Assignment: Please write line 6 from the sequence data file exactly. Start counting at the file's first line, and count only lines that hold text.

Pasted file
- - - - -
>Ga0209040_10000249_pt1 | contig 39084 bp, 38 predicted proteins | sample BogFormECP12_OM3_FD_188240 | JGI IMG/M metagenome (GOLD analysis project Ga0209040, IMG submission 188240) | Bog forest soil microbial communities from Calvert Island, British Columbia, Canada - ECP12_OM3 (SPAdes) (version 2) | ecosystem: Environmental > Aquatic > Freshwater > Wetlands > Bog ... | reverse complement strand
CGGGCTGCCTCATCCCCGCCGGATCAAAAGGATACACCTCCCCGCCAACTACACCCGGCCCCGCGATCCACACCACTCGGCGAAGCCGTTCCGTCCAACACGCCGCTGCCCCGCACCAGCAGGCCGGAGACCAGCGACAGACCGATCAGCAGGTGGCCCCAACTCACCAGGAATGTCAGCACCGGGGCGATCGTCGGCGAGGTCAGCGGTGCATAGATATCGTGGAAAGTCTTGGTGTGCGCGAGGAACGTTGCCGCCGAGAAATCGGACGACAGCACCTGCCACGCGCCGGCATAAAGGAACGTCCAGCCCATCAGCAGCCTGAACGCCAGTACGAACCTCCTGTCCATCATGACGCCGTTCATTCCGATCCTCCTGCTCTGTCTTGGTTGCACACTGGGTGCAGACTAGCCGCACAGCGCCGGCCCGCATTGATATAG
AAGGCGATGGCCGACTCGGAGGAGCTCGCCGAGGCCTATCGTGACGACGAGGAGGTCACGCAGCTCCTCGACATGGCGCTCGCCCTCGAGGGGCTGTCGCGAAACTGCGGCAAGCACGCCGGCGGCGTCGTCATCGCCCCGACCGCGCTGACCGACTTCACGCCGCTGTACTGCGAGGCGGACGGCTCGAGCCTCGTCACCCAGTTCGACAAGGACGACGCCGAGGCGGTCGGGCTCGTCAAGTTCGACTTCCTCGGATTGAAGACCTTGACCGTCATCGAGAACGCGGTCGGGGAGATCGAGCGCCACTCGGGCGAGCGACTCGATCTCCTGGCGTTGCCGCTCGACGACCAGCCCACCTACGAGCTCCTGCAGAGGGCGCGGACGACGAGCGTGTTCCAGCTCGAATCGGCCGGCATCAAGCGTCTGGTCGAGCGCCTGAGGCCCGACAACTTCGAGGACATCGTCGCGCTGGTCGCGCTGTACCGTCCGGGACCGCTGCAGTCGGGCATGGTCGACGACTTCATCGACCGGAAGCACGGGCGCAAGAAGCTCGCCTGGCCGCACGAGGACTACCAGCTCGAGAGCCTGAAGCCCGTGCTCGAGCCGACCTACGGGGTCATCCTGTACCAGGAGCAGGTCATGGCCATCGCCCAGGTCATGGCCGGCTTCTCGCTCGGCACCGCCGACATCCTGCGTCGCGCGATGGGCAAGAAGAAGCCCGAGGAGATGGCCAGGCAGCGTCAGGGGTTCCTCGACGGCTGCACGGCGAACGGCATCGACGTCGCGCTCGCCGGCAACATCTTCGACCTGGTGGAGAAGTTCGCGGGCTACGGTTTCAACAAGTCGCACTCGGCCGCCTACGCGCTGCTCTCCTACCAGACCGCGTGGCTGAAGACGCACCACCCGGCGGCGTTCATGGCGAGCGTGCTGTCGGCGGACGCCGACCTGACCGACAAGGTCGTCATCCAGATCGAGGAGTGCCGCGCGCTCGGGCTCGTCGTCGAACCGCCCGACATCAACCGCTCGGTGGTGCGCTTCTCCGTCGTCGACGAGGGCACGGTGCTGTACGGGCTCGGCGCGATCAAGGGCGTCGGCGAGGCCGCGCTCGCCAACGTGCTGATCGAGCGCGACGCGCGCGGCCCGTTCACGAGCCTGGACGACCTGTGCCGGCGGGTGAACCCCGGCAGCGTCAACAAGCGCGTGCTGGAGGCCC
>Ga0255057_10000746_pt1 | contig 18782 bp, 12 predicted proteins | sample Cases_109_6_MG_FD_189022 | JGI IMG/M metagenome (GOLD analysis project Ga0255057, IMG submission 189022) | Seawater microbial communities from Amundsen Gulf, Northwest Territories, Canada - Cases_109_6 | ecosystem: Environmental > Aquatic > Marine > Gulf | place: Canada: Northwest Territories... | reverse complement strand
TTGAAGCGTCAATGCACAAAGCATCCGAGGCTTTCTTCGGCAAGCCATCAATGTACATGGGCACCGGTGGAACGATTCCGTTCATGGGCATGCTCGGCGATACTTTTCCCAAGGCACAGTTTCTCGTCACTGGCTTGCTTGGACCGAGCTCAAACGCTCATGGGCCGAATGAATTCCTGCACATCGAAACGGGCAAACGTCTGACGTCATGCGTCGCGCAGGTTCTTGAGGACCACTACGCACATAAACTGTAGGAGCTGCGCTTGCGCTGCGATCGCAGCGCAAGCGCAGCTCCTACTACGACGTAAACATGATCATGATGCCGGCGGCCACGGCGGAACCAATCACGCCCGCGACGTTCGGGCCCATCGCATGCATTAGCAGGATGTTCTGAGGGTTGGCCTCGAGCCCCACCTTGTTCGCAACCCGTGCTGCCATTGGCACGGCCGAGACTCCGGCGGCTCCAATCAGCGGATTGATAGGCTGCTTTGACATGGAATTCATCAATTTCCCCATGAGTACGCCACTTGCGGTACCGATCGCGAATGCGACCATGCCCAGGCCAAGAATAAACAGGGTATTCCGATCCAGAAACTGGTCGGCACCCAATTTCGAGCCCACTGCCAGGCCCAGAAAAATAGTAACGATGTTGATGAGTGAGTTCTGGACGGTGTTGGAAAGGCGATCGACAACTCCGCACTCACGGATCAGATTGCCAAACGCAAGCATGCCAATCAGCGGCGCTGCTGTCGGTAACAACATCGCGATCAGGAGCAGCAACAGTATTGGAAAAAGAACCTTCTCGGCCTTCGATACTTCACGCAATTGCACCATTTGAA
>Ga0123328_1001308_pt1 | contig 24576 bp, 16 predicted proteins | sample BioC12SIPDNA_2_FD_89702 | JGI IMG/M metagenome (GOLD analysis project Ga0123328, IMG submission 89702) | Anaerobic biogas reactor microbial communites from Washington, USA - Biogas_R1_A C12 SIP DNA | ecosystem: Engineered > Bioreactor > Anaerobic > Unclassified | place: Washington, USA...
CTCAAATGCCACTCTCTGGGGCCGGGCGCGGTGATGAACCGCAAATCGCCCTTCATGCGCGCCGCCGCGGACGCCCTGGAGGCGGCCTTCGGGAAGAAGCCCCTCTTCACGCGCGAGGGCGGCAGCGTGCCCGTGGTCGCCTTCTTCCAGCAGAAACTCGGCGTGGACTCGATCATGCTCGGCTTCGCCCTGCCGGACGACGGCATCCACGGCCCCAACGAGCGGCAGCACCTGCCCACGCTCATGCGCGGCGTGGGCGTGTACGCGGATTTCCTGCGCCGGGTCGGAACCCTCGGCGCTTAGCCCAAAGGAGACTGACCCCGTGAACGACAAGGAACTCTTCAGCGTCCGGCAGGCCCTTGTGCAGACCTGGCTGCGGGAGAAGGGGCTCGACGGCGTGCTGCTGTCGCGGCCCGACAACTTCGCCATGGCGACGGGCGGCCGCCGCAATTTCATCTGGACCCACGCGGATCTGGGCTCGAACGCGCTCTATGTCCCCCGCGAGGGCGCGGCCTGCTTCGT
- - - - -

>Ga0123328_1001308_pt1 | contig 24576 bp, 16 predicted proteins | sample BioC12SIPDNA_2_FD_89702 | JGI IMG/M metagenome (GOLD analysis project Ga0123328, IMG submission 89702) | Anaerobic biogas reactor microbial communites from Washington, USA - Biogas_R1_A C12 SIP DNA | ecosystem: Engineered > Bioreactor > Anaerobic > Unclassified | place: Washington, USA...